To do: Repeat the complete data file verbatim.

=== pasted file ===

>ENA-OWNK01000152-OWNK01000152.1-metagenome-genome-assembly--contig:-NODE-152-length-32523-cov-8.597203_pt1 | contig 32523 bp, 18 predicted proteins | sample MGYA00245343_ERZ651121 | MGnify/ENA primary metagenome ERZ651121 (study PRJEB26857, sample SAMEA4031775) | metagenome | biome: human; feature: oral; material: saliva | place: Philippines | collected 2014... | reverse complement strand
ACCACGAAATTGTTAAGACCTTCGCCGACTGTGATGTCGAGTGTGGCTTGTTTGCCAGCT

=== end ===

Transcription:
>ENA-OWNK01000152-OWNK01000152.1-metagenome-genome-assembly--contig:-NODE-152-length-32523-cov-8.597203_pt1 | contig 32523 bp, 18 predicted proteins | sample MGYA00245343_ERZ651121 | MGnify/ENA primary metagenome ERZ651121 (study PRJEB26857, sample SAMEA4031775) | metagenome | biome: human; feature: oral; material: saliva | place: Philippines | collected 2014... | reverse complement strand
ACCACGAAATTGTTAAGACCTTCGCCGACTGTGATGTCGAGTGTGGCTTGTTTGCCAGCT